I´m not paid by Steve Jobs, but I love his style. If he had lived in Germany 80 years ago, he probably would have been a member of the “Bauhaus”, an arts-and-crafts movement that searched for the ideal relationship of form and function. Bauhaus created the famous steel-and-leather chair  that decorates sophisticated offices all over the world. The Bauhaus created no-frill architecture and industrial design. It would have created the iPhone, had mobile phone technology already existed in 1920.

That mobiles didn´t exist before the 1980ies must be the most astonishing fact I ever told my son: “You grew up in a world without mobile phones? You want me to believe in the tooth fairy, too?”

Yes. Once upon a time there was a world when people would show up for a date at the time agreed on, rather than send an SMS that they will be late. Once upon at time, there was a world where I found my way by studying maps and training my sense of orientation, instead of calling the instant I´m lost: “Please tell me how I can find your street. I´m standing in front of a gas station ….”. Once upon a time, there was a world when somebody talking to himself on the street was considered a lunatic, when love affairs where private and when a man had to look his girlfriend into the eyes when he told her: “It is over. I´m leaving you”.

The mobile phone era in Germany started when reunification pushed the market. Phone lines in Eastern Germany were desolate. Therefore, in 1989, a mobile phone symbolized doing business in Eastern Germany. Though at this time, mobile phones where far from being mobile. The model offered by Deutsche Telekom looked like a bomb used a silent movie: a brick of metal with a receiver attached by a cord. It weighed 2 kilogramms and cost a fortune. Later, the “Knochen- the bones” came into use, a substantial piece of plastic with an antenna sticking out. By this time, the new device was called “Handy” in German. A marketing agency coined this word, but everybody thought it was the original English word.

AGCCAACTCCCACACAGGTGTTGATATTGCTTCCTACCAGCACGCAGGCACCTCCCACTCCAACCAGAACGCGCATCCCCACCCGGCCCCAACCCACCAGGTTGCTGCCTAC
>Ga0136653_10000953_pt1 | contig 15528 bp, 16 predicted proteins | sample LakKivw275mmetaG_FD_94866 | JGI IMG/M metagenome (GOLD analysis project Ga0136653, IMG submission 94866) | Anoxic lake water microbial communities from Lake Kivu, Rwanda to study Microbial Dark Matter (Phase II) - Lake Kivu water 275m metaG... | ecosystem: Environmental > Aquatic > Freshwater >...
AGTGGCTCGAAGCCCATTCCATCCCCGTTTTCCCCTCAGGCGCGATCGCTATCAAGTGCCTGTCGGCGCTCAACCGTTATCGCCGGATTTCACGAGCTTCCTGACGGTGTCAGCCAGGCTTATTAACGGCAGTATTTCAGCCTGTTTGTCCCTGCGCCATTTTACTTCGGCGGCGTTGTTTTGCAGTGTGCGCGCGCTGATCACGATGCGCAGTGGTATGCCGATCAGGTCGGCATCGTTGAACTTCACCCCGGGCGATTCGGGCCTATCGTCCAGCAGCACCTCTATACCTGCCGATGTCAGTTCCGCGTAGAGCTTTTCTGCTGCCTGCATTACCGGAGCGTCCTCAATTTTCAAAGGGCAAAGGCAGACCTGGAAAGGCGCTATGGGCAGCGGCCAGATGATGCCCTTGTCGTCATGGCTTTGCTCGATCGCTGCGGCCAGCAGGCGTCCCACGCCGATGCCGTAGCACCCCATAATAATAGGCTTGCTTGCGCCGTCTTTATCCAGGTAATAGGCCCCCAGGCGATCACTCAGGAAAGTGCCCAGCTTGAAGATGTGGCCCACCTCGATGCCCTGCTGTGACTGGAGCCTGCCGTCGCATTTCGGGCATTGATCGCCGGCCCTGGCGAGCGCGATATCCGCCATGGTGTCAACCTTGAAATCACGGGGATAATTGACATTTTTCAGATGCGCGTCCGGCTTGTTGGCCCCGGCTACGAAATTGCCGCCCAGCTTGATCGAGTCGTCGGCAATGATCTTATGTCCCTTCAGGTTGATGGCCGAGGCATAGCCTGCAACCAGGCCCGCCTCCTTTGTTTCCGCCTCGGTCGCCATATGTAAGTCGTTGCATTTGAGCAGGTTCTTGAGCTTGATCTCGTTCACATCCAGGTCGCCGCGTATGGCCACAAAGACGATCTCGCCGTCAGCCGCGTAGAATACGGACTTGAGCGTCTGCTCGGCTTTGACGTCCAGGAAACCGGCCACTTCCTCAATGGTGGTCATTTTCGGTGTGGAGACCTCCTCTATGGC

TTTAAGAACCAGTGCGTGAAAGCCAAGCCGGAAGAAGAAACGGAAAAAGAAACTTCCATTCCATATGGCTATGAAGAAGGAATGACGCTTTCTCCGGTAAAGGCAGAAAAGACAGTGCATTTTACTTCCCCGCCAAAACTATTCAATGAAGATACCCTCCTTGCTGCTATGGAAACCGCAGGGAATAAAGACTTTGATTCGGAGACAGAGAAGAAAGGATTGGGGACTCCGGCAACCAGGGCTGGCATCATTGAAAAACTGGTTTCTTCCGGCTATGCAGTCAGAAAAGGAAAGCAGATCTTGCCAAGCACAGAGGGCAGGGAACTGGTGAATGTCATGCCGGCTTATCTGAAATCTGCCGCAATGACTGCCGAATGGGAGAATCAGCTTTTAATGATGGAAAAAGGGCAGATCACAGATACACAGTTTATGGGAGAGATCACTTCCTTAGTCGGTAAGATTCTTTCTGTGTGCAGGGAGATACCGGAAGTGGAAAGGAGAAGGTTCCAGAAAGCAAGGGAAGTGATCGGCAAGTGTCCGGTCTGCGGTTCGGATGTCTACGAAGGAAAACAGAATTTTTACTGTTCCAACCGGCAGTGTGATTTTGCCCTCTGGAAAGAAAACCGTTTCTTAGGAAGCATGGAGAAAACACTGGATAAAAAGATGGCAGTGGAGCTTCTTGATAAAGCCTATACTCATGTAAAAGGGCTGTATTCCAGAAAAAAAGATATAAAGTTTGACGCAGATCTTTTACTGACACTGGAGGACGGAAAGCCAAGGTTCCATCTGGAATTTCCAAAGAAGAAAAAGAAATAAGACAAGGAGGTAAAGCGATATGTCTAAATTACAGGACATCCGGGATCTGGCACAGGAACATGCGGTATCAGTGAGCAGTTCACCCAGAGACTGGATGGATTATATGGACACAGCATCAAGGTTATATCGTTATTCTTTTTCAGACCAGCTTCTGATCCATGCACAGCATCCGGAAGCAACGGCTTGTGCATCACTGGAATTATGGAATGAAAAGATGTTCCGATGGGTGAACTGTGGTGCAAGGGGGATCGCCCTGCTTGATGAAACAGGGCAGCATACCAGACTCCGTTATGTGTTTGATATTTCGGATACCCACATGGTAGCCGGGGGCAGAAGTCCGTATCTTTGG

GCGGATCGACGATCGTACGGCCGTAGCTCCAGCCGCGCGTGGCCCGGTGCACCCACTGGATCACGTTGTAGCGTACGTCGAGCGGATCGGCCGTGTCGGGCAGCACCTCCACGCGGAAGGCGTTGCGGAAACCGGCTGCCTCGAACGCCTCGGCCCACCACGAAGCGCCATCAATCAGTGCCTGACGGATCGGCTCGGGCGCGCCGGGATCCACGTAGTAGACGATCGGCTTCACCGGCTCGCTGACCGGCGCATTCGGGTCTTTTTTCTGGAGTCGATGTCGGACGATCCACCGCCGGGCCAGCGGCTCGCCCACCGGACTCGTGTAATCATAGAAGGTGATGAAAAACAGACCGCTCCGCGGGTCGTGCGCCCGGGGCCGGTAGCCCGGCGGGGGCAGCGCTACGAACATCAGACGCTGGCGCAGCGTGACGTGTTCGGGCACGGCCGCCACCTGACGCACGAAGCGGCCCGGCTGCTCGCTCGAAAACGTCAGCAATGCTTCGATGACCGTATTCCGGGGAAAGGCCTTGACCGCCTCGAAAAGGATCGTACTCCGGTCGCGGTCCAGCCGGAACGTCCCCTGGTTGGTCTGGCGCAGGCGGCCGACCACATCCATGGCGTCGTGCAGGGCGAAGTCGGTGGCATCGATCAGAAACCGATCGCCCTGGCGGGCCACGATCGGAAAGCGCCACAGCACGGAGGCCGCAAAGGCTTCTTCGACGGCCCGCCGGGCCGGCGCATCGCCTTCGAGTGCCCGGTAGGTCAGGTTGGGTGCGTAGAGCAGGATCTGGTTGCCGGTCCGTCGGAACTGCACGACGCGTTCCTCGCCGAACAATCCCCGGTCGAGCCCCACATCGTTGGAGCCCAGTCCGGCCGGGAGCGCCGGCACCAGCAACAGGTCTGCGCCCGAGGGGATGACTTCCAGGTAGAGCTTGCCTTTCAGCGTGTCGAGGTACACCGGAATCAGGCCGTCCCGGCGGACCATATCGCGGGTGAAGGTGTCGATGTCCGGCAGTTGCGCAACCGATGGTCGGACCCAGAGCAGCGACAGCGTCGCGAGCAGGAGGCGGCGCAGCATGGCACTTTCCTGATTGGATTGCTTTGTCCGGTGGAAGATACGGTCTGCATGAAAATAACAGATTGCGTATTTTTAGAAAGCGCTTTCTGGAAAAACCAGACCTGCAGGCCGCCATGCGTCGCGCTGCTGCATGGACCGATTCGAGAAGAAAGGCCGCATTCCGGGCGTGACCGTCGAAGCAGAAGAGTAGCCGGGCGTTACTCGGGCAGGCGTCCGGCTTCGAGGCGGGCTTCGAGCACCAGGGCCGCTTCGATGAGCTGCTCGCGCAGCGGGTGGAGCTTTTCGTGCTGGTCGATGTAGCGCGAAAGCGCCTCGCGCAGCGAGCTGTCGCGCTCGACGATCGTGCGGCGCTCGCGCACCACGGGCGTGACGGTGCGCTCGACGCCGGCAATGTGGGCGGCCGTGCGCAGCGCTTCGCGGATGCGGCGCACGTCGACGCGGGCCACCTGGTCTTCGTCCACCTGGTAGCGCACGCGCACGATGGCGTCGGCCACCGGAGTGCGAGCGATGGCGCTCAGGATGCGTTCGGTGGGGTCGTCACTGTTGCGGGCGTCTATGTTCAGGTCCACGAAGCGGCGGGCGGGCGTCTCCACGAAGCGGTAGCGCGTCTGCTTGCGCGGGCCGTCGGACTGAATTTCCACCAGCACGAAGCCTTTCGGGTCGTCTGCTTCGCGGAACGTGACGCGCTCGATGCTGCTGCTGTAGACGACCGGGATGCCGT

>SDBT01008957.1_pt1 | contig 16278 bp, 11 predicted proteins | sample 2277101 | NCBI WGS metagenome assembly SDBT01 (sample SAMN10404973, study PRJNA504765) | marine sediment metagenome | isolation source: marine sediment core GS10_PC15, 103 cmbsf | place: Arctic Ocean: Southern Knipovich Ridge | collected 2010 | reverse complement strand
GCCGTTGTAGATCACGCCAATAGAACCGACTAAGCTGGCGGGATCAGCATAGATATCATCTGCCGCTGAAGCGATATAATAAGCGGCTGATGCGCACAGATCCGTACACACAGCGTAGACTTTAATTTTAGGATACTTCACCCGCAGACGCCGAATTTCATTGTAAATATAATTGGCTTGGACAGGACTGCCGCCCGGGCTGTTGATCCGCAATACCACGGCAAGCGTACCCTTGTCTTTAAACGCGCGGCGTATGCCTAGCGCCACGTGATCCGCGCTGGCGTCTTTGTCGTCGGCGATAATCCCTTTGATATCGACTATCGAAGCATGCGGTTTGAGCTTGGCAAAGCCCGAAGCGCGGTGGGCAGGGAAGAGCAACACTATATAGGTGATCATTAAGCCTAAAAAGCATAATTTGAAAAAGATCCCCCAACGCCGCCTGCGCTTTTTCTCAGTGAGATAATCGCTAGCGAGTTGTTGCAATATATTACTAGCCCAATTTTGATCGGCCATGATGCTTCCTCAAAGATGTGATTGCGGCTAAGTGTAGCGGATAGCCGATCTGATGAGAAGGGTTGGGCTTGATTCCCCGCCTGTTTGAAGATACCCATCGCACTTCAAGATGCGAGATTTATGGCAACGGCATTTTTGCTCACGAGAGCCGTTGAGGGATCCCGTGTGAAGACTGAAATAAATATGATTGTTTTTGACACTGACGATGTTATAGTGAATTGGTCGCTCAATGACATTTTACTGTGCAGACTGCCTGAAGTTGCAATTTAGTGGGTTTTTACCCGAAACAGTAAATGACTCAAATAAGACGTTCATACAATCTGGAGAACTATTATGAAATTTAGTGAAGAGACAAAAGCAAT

Private use of mobile phones started in the early 90ies. I vividly remember the first private conversation on a mobile phone I listened to: a young man, still showing adolescent acne, enjoyed the admiration of his male and female pals for his brandnew mobile phone. When the mobile rang, he beamed with pride and pushed the receiver button. Suddenly, his expression changed. The sparkle in his eyes vanished, his shoulders slumped: “Ja, Mama, I´ll come home soon”.